Lots in Translation

July 6, 2020

Translating words is one thing, but there is more to it.  There is a lot more to it.  Pronunciation, cultural context, and appropriate usage also make a difference.

In Venezuela, our U.S. Account Executive decided to present our new Camay radio creative.  The problem came when he got to where the girl in the commercial said “Dios mio” which he pronounced as “Dios meó” – looks about the same, doesn’t it?  When he said it, the room broke out in laughter.  He looked confused and repeated it again.  More laughter.

We then pointed out that instead of saying “my god” what his mid-western U.S. accent had said was “god peed.”

Meó is the past tense for the verb mear which means to pee, not the kind of word you learn in classes where the more polite way to say it is: “orinar.”  So much for the Spanish class.

These kinds of mistakes can also be made with English. Another day in Venezuela, two U.S. Account Managers were in my office when one of the attractive young Venezuelan women working in the agency came into my office to ask a question.

She had just returned from a trip to the U.S. and was proudly wearing a souvenir T-shirt that said “Beaver College” on it.

We must have been having a juvenile conversation in English because when the two of them saw the t-shirt they could not stop themselves from giggling.  Our young Venezuelan co-worker turned red and left my office.  She returned later, after they were gone, to ask me what the guys were laughing about, feeling self conscious.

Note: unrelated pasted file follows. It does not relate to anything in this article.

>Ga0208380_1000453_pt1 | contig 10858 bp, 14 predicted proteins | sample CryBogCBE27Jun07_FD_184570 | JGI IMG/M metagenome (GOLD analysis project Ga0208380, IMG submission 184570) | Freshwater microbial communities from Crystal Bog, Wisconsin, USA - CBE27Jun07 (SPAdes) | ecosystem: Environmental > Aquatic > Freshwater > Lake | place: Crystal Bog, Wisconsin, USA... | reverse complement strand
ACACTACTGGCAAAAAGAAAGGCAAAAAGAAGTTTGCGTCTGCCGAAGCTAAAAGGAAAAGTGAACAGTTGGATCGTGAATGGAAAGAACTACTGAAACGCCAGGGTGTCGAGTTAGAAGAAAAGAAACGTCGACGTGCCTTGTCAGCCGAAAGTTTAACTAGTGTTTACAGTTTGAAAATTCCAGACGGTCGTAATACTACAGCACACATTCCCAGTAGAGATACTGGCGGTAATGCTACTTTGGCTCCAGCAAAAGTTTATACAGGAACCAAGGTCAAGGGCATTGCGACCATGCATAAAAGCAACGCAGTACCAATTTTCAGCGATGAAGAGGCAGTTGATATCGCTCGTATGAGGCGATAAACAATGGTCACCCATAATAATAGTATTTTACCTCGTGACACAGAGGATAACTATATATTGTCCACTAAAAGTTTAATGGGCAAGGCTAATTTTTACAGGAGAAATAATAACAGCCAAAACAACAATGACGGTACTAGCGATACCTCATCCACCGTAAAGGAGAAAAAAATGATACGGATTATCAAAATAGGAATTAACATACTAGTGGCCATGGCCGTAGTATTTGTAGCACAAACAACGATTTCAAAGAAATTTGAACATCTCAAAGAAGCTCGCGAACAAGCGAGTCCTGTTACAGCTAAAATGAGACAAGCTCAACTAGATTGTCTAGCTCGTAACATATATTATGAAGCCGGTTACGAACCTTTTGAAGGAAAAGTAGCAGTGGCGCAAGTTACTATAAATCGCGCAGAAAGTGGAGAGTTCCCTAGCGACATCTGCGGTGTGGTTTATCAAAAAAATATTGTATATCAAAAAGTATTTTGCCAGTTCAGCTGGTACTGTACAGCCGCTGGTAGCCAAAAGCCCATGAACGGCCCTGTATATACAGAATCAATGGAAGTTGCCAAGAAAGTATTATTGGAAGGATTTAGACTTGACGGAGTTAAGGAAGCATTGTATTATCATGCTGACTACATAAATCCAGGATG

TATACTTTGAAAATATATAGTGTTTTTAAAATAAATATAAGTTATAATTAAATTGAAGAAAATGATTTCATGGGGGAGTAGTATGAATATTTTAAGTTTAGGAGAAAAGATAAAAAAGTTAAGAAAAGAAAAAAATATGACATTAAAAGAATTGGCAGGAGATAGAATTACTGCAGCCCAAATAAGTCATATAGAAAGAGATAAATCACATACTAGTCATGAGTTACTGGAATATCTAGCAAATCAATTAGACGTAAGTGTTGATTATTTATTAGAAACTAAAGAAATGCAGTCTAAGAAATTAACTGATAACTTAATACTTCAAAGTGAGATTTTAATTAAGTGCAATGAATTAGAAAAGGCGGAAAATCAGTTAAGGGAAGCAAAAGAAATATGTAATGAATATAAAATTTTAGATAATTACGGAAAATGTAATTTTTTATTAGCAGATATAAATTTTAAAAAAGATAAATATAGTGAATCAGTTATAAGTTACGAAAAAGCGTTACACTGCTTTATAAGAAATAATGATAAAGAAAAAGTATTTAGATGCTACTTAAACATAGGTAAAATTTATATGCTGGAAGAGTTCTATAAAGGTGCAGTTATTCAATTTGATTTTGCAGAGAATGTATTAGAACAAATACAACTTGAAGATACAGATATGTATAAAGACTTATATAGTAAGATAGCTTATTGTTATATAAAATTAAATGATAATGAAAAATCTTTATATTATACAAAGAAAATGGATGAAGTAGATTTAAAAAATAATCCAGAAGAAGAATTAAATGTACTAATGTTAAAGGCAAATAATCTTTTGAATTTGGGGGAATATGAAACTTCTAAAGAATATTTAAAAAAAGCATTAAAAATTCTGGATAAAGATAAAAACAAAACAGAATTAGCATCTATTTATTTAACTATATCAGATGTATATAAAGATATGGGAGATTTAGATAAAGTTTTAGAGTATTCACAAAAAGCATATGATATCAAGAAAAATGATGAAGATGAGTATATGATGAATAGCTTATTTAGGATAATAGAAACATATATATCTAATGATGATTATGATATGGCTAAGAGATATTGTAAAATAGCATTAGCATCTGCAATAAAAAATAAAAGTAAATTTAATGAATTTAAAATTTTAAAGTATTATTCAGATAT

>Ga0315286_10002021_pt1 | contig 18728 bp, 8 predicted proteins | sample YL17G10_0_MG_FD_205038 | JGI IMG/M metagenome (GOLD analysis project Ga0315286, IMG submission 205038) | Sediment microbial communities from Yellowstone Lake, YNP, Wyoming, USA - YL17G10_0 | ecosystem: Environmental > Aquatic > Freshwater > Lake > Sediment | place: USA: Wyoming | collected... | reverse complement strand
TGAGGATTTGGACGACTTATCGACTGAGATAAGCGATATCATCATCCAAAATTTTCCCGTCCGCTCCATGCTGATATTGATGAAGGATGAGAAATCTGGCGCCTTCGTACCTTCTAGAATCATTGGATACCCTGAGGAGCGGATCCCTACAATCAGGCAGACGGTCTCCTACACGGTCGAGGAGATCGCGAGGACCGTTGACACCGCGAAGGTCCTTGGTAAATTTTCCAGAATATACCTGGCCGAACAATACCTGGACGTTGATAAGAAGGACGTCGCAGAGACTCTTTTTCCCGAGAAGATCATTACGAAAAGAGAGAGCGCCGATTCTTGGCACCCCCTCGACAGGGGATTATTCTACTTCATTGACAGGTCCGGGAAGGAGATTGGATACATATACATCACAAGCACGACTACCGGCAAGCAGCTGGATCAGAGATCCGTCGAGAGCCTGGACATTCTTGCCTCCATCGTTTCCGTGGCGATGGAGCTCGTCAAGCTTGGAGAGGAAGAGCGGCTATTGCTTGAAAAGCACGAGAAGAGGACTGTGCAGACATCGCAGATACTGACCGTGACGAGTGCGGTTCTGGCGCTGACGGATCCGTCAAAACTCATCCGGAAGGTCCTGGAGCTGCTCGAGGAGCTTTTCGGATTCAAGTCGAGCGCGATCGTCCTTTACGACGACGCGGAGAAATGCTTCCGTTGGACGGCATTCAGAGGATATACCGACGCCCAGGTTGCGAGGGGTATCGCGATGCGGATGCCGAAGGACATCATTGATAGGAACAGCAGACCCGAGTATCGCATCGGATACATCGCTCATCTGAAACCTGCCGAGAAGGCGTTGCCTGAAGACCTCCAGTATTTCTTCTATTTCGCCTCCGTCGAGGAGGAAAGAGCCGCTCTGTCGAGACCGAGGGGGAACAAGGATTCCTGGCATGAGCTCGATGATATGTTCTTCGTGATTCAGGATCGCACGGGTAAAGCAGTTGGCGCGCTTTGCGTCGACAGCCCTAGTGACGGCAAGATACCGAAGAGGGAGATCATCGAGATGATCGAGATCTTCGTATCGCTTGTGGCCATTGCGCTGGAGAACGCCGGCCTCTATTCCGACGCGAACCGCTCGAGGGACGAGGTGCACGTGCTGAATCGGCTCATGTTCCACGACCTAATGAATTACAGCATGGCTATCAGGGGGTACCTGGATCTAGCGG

Now how do you explain to a pretty 21-year-old girl why two gringos were laughing at her t-shirt when she just bought it in the U.S.?

So, I asked her if she knew what the words on her t-shirt meant.  She said it was from a U.S. college.  Then I asked about the word “beaver” which I translated as “castor” in Spanish.  She was still confused.

“Okay,” I said, “think of a part of your body that is like a castor.  It has soft fur and gets wet from time to time…”

She stopped for a second.  Then a look came on her face.  “NO!!” she said.  She immediately turned around, went home and changed.  She never wore the t-shirt again.

If it is any consolation to her, Beaver College is a real college located near Philadelphia. They decided to change their name in 2001 to Arcadia University. Probably more juvenile humour drove them to it.  It is not just the word, but the cultural context it is presented in.

Our P&G detergent had a slogan, “Arranca el sucio imposible” which had been translated literally for us as “Extirpates the impossible dirt” – nice job except no one knew what “extirpates” meant.  We consulted the dictionary and thereafter changed it to “Gets out.”  You have to use common parlance to be understood.

There are lots of underlying meanings to take into consideration when translating, make sure you take them into account.  Always check with native speakers.

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